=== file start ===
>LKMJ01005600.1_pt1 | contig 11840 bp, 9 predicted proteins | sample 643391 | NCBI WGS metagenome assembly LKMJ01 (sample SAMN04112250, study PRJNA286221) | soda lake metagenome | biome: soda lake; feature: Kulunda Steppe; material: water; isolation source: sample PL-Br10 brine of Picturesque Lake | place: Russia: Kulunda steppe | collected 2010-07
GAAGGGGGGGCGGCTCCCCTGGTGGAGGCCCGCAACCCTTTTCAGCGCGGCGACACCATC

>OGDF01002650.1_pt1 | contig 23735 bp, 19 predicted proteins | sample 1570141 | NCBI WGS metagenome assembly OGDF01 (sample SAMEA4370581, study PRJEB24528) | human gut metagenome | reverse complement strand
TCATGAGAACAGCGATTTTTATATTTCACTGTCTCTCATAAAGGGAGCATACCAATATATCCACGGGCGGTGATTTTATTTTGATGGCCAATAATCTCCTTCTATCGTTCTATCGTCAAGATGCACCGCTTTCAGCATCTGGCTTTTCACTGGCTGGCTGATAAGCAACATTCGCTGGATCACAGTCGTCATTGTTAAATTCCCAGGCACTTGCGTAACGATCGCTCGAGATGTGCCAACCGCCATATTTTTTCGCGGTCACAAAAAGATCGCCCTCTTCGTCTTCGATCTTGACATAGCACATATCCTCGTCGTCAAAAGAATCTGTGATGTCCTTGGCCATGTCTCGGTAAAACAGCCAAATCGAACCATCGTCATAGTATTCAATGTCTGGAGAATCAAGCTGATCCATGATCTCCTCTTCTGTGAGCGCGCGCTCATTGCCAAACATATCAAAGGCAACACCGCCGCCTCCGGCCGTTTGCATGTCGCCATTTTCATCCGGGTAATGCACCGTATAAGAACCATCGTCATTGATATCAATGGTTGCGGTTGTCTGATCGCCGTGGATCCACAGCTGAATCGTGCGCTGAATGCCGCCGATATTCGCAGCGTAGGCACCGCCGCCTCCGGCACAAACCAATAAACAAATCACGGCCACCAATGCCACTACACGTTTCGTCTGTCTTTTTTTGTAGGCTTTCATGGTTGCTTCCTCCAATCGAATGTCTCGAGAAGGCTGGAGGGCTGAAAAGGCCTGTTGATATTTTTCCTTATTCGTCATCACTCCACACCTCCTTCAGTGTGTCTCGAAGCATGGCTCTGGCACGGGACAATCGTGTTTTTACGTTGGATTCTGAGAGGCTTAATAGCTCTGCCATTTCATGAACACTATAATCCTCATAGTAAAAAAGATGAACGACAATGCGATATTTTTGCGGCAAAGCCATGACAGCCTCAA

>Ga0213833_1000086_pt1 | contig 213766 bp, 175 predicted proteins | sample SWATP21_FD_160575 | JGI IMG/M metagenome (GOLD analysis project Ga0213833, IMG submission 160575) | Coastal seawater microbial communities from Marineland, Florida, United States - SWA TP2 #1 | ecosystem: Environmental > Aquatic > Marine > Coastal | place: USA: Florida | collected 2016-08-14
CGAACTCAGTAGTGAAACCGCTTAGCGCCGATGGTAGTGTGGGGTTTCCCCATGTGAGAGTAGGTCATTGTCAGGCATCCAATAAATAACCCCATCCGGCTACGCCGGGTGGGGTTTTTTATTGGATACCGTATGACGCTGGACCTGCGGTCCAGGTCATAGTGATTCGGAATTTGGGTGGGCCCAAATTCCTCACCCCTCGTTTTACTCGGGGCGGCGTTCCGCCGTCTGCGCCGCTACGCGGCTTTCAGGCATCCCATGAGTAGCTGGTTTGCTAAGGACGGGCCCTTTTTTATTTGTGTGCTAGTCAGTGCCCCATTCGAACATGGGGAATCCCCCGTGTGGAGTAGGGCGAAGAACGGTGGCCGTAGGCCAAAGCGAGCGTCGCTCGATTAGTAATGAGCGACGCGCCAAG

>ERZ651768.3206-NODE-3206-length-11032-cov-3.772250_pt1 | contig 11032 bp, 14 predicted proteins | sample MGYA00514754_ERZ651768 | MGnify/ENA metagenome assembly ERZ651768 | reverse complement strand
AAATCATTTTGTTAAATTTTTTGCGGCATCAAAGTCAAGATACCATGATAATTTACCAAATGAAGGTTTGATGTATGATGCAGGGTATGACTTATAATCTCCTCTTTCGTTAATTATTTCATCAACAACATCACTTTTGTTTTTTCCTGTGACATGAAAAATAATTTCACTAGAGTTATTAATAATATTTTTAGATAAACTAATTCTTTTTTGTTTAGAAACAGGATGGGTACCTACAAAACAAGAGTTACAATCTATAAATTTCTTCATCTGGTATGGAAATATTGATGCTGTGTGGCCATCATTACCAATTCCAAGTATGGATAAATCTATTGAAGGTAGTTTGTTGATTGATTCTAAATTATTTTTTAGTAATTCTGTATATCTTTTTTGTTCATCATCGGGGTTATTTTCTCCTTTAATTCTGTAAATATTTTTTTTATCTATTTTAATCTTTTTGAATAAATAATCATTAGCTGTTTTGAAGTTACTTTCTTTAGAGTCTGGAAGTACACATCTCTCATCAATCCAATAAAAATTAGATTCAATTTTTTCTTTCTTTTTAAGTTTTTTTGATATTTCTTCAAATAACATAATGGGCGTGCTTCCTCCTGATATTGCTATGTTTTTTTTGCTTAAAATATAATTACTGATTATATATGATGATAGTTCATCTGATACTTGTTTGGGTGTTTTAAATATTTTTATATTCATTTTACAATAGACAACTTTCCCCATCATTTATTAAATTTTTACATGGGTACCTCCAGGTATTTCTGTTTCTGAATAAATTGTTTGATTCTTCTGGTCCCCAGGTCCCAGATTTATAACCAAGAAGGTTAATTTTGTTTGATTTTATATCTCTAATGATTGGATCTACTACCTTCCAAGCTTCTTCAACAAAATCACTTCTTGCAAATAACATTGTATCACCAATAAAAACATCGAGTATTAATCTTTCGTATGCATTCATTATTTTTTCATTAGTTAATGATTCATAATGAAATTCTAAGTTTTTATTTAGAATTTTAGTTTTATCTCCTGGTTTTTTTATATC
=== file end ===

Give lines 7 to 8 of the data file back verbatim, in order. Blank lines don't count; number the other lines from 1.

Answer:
>ERZ651768.3206-NODE-3206-length-11032-cov-3.772250_pt1 | contig 11032 bp, 14 predicted proteins | sample MGYA00514754_ERZ651768 | MGnify/ENA metagenome assembly ERZ651768 | reverse complement strand
AAATCATTTTGTTAAATTTTTTGCGGCATCAAAGTCAAGATACCATGATAATTTACCAAATGAAGGTTTGATGTATGATGCAGGGTATGACTTATAATCTCCTCTTTCGTTAATTATTTCATCAACAACATCACTTTTGTTTTTTCCTGTGACATGAAAAATAATTTCACTAGAGTTATTAATAATATTTTTAGATAAACTAATTCTTTTTTGTTTAGAAACAGGATGGGTACCTACAAAACAAGAGTTACAATCTATAAATTTCTTCATCTGGTATGGAAATATTGATGCTGTGTGGCCATCATTACCAATTCCAAGTATGGATAAATCTATTGAAGGTAGTTTGTTGATTGATTCTAAATTATTTTTTAGTAATTCTGTATATCTTTTTTGTTCATCATCGGGGTTATTTTCTCCTTTAATTCTGTAAATATTTTTTTTATCTATTTTAATCTTTTTGAATAAATAATCATTAGCTGTTTTGAAGTTACTTTCTTTAGAGTCTGGAAGTACACATCTCTCATCAATCCAATAAAAATTAGATTCAATTTTTTCTTTCTTTTTAAGTTTTTTTGATATTTCTTCAAATAACATAATGGGCGTGCTTCCTCCTGATATTGCTATGTTTTTTTTGCTTAAAATATAATTACTGATTATATATGATGATAGTTCATCTGATACTTGTTTGGGTGTTTTAAATATTTTTATATTCATTTTACAATAGACAACTTTCCCCATCATTTATTAAATTTTTACATGGGTACCTCCAGGTATTTCTGTTTCTGAATAAATTGTTTGATTCTTCTGGTCCCCAGGTCCCAGATTTATAACCAAGAAGGTTAATTTTGTTTGATTTTATATCTCTAATGATTGGATCTACTACCTTCCAAGCTTCTTCAACAAAATCACTTCTTGCAAATAACATTGTATCACCAATAAAAACATCGAGTATTAATCTTTCGTATGCATTCATTATTTTTTCATTAGTTAATGATTCATAATGAAATTCTAAGTTTTTATTTAGAATTTTAGTTTTATCTCCTGGTTTTTTTATATC